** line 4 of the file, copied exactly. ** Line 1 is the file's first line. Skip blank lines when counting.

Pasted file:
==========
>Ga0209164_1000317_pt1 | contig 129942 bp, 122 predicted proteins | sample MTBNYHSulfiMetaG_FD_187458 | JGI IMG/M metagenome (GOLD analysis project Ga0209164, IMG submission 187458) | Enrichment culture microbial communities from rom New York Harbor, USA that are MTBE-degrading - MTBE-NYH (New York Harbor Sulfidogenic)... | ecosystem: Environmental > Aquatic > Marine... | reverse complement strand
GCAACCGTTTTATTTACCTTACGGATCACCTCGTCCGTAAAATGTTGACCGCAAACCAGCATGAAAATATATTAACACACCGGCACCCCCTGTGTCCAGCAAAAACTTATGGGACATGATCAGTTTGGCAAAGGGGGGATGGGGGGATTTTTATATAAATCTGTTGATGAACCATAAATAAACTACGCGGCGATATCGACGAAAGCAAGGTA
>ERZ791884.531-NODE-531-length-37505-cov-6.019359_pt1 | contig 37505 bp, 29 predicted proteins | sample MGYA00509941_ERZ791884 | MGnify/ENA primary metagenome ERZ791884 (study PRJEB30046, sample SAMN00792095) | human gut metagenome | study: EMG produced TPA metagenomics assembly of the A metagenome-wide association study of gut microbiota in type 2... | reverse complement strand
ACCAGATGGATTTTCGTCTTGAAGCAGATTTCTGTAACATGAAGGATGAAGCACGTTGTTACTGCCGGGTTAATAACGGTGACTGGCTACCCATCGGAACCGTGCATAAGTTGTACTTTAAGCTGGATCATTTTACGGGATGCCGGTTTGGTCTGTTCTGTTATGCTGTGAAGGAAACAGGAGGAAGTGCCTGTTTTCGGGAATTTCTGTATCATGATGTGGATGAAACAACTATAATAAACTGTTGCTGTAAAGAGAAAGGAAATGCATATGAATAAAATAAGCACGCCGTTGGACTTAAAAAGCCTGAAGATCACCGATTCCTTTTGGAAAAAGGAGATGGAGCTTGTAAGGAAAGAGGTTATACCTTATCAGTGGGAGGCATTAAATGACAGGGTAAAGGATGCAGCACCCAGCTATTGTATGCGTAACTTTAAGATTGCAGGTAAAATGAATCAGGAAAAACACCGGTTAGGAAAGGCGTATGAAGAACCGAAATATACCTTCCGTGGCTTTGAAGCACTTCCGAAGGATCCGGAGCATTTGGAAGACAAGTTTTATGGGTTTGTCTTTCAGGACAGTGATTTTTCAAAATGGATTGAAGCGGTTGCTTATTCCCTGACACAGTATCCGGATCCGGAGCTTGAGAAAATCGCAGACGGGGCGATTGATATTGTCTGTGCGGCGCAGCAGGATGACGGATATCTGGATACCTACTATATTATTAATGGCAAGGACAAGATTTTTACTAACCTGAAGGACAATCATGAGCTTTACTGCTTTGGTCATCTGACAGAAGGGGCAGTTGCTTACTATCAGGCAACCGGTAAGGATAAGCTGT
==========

ACCAGATGGATTTTCGTCTTGAAGCAGATTTCTGTAACATGAAGGATGAAGCACGTTGTTACTGCCGGGTTAATAACGGTGACTGGCTACCCATCGGAACCGTGCATAAGTTGTACTTTAAGCTGGATCATTTTACGGGATGCCGGTTTGGTCTGTTCTGTTATGCTGTGAAGGAAACAGGAGGAAGTGCCTGTTTTCGGGAATTTCTGTATCATGATGTGGATGAAACAACTATAATAAACTGTTGCTGTAAAGAGAAAGGAAATGCATATGAATAAAATAAGCACGCCGTTGGACTTAAAAAGCCTGAAGATCACCGATTCCTTTTGGAAAAAGGAGATGGAGCTTGTAAGGAAAGAGGTTATACCTTATCAGTGGGAGGCATTAAATGACAGGGTAAAGGATGCAGCACCCAGCTATTGTATGCGTAACTTTAAGATTGCAGGTAAAATGAATCAGGAAAAACACCGGTTAGGAAAGGCGTATGAAGAACCGAAATATACCTTCCGTGGCTTTGAAGCACTTCCGAAGGATCCGGAGCATTTGGAAGACAAGTTTTATGGGTTTGTCTTTCAGGACAGTGATTTTTCAAAATGGATTGAAGCGGTTGCTTATTCCCTGACACAGTATCCGGATCCGGAGCTTGAGAAAATCGCAGACGGGGCGATTGATATTGTCTGTGCGGCGCAGCAGGATGACGGATATCTGGATACCTACTATATTATTAATGGCAAGGACAAGATTTTTACTAACCTGAAGGACAATCATGAGCTTTACTGCTTTGGTCATCTGACAGAAGGGGCAGTTGCTTACTATCAGGCAACCGGTAAGGATAAGCTGT